OK, so now that the young'uns have left, let me say that this was the most disappointing book for me. In the past I have wondered if we were going to be stuck in repetitive plots over and over again, and I think that Feist's readers or editors must have voiced similar concerns, because in this book he drastically changes his strategy. Instead of the same action-packed fantasy/adventure story, we now get a poor attempt at a medieval Wall Street drama with a mistress around every corner. While I applaud the attempt at something different, this was not a success. More than half a dozen books by this author in this world, and I find myself having trouble staying interested. That is crazy.

What I think is even worse is that he has a REAL story going on in the background as a sub-plot, and that should have been the real story. Yes, that was a carbon copy of the 3 or 4 previous books, but repetitive or not, at least I enjoyed those books. I can't tell if he was trying to add the story line for interest, or if it was supposed to be competing for the main plot line. If it was the latter, it lost, unfortunately.

Oh, and while I am ranting, the moral depravity increased another notch in this book. Not so much that I won't read the next one, but enough that I find it sad. Thus the warning for young readers.

Date Completed: 9/25/08
Rating: 2.9

Saturday, September 13, 2008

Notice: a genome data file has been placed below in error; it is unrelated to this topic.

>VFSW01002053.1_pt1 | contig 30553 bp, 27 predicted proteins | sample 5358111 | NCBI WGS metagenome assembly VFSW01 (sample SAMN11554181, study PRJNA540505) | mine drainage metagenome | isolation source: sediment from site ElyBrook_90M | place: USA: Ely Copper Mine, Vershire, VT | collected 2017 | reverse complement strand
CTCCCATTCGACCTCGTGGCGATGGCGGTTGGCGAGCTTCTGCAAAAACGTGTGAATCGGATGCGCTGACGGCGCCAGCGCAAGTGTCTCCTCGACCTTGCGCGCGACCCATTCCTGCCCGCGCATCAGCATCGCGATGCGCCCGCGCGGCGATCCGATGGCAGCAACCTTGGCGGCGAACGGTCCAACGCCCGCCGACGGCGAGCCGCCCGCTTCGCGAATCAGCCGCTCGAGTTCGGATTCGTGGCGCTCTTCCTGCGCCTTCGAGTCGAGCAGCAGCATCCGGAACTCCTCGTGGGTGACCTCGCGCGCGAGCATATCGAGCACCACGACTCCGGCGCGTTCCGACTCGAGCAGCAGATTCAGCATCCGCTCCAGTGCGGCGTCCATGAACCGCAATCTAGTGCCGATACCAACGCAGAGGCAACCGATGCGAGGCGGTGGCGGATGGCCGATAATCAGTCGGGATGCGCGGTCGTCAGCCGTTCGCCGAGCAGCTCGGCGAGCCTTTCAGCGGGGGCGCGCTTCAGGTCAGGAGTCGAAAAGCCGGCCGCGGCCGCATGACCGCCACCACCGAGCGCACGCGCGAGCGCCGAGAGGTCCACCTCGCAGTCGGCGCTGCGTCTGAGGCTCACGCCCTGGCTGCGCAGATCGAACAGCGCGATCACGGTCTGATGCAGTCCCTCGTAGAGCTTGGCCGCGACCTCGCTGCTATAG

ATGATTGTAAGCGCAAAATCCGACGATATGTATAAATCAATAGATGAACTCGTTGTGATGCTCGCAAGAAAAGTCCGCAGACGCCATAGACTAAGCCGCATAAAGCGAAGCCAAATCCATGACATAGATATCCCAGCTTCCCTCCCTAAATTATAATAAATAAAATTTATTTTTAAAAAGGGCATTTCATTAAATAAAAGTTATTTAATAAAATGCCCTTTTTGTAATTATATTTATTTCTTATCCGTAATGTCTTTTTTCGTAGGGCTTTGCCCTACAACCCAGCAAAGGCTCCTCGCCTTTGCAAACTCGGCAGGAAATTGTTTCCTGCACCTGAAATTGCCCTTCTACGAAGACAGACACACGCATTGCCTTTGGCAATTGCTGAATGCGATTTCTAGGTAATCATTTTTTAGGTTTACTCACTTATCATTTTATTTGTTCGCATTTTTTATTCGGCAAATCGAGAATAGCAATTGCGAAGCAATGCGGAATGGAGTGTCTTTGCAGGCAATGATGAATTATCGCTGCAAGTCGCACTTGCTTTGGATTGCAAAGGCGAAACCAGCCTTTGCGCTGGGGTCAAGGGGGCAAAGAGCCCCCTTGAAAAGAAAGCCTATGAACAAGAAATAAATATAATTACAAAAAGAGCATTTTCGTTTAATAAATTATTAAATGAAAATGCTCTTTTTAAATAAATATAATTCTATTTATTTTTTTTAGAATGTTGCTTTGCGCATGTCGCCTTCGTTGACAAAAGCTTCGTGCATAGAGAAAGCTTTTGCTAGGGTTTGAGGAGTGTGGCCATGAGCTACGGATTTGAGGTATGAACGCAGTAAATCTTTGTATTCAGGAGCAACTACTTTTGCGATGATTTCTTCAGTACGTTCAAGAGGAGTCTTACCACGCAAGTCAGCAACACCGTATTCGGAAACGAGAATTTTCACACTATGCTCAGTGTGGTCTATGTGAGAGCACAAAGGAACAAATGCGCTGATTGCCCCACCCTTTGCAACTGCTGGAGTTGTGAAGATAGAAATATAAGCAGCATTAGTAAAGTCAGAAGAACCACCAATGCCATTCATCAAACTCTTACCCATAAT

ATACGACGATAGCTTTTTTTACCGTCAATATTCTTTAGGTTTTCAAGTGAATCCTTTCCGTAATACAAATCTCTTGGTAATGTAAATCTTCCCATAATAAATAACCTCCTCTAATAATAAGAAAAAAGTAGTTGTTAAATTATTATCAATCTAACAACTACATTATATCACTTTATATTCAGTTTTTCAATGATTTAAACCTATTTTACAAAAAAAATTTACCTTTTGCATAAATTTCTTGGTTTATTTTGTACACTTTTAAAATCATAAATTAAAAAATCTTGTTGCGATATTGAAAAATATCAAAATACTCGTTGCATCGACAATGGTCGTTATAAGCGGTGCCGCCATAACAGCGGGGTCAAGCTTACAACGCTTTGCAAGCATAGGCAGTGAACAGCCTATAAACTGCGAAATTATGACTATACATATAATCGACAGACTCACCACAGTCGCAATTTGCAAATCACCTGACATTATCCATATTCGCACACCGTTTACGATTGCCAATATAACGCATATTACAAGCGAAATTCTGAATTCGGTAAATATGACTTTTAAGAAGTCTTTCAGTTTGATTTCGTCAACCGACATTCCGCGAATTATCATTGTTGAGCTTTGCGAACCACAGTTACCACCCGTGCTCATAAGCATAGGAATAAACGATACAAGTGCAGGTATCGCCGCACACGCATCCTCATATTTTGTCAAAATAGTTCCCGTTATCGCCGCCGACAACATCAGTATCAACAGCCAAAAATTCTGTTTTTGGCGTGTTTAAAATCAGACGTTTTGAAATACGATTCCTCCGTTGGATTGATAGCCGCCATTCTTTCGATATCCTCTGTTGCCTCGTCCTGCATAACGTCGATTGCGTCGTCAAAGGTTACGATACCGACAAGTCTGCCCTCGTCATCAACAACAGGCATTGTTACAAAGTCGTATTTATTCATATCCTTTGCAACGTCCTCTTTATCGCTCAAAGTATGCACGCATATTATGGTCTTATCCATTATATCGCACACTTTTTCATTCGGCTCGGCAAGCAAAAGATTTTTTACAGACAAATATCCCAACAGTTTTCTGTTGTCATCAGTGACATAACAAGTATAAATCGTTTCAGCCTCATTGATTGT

Lady Friday by Garth Nix

Link to Amazon Description: Lady Friday (Keys to the Kingdom, Book 5)

I'm just going to skip straight to the pros and cons, or cons and pros in this case:

Cons: I have a simple criticism of this series. Nix has done a great job with the characters and the plot in general. The setting works as well. What gets me is that there is a lot of buildup to a single scene in every book where Arthur, the hero, confronts the antagonist of the book. We are expecting some sort of fireworks by that point, or at least a really good fight scene, which we were treated with in book one. In every book since the bad guys have been giving up easier and easier in each one. Lady Friday was the worst offender yet. The conflict builds and Lady Friday is about to commit unthinkable evil. Arthur and his crew show up in the nick of time, but instead of a massive struggle it is over in less than half a page. He shows up, says a few things, and Lady Friday actually says something to the affect of "Yeah, I know I am beat." What kind of resolution is that? Every other character was scared of Friday, but our hero shows up and there aren't any fireworks. It is a bit of a let-down.